Ask open-ended questions****. Remember the goal is to keep communication open, not to close it. Try not to sound as if you are preaching. When you are trying to make a point, use the words “I would rather that you...”
Be open and honest about your values and expectations on sensitive subjects such as alcohol, drugs, and sex. State your views without coming across as judgmental.
Remember that listening is part of communicating. Being a good sounding board is an important part of the process.
Expect to disagree on some key issues. Keep in mind that your student is struggling for independence and autonomy-not co-dependence.
Take some extra time to communicate your support and encouragement. Positive feedback is especially important for your child at this time.
Discuss the connections between alcohol, drugs, and sexual assault. Emphasize that in order to make good judgments, a person needs to be in control. If your child goes to a party with friends, encourage him or her to leave with those same friends. Suggest that transportation arrangements be planned in advance.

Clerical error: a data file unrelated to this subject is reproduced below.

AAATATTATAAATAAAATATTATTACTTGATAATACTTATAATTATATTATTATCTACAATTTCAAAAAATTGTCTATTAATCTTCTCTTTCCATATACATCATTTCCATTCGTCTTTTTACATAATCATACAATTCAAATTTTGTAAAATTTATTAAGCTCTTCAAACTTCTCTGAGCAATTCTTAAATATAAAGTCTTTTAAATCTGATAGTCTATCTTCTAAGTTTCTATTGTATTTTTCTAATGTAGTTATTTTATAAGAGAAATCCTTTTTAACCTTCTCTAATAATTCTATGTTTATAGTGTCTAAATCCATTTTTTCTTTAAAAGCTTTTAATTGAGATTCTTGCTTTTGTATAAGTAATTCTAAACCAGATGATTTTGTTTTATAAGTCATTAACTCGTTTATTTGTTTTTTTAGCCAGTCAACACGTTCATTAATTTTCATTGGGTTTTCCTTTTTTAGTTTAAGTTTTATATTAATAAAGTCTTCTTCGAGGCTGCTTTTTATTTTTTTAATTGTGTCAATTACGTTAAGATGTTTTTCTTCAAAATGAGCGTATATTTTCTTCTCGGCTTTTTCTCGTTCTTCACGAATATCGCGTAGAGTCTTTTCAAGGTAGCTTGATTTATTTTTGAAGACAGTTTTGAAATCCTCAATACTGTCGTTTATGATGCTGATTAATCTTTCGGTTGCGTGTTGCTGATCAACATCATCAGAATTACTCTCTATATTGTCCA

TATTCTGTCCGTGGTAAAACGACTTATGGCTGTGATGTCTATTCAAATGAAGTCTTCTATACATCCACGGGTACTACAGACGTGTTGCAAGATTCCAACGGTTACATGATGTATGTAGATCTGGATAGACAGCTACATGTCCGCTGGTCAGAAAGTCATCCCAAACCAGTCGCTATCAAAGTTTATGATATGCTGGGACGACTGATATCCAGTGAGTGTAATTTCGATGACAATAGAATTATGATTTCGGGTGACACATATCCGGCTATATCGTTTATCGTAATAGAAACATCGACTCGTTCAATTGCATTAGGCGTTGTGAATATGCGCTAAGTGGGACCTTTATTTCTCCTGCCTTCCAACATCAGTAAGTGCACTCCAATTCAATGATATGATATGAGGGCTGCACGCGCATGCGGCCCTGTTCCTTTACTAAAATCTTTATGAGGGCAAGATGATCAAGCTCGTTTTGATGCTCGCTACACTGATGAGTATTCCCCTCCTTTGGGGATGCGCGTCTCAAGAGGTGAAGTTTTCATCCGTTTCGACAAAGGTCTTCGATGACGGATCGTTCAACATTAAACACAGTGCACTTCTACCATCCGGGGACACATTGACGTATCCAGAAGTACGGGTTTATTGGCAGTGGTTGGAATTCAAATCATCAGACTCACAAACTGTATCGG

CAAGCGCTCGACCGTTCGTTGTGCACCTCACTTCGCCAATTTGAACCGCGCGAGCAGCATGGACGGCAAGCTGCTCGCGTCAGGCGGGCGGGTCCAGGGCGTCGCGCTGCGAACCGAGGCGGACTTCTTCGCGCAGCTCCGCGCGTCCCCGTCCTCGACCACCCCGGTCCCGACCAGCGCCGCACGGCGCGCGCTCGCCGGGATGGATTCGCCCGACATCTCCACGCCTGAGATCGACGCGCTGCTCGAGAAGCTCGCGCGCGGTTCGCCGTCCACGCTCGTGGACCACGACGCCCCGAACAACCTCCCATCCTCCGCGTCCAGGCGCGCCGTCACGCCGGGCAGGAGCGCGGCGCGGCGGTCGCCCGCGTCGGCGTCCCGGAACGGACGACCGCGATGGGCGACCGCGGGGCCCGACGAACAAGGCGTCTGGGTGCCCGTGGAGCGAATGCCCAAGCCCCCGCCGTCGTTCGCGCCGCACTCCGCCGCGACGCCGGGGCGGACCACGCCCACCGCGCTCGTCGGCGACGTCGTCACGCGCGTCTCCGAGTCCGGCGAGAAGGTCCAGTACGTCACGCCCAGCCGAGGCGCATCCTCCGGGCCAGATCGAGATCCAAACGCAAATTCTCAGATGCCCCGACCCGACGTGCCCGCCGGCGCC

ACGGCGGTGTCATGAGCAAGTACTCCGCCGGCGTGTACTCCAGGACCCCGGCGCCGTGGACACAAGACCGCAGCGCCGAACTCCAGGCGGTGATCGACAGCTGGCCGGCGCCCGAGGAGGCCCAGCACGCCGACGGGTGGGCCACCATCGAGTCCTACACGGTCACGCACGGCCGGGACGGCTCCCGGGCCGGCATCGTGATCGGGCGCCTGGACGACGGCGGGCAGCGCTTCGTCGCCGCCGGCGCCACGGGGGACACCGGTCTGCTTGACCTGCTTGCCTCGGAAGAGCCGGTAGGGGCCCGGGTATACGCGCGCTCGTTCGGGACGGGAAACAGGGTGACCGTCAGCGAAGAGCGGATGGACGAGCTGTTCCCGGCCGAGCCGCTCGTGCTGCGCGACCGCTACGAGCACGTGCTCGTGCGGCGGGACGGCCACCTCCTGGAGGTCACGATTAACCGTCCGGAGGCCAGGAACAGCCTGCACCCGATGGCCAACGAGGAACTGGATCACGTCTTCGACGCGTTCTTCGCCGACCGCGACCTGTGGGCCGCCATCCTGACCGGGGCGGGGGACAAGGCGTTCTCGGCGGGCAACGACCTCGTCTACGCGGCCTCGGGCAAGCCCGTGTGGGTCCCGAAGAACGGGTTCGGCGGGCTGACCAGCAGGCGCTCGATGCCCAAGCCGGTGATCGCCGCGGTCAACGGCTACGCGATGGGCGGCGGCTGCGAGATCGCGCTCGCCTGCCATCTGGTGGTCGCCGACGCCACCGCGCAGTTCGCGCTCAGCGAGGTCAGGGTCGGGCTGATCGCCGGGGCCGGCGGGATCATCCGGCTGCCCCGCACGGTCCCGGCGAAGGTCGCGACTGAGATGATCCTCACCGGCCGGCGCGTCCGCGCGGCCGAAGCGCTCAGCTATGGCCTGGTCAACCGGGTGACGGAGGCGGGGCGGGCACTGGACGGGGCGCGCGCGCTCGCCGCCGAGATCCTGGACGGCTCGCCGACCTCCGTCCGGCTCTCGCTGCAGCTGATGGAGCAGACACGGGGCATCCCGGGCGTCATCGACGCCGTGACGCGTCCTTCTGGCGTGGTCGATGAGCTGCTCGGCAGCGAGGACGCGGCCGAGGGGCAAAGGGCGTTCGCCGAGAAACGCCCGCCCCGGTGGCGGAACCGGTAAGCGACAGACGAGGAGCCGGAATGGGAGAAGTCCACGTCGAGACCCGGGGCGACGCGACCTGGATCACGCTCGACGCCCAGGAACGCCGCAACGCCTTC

Stress to your student that alcohol is toxic and excessive consumption can fatally poison. This is not a scare tactic. The fact is that students die every year from alcohol poisoning. Discourage dangerous binge drinking and participation in drinking games. Parents should ask their students to also have the courage to intervene when they see someone putting their life at risk through participation in dangerous drinking.
Don't overreact to those first frantic telephone calls! Listen carefully, and try to determine how best to address your child's need at the moment. Don't panic!
Don't be surprised if your son or daughter expresses strong emotions one day, and then these feelings disappear the next day. It is not unusual to receive a call that “nothing is going right” or “I want to come home”-and then the next day, “all is well.”
Brainstorm options and possible courses of action with your student as problems arise. Generating choices with your child conveys that you care and also puts the responsibility on him or her for follow-up.
Encourage your child to work through problems with their roommates as they arise. A series of misunderstandings may erupt into a major confrontation if tensions are allowed to build.
It is important to remember that students need to fight their own battles. Situations can become more complicated when parents get involved in roommate problems.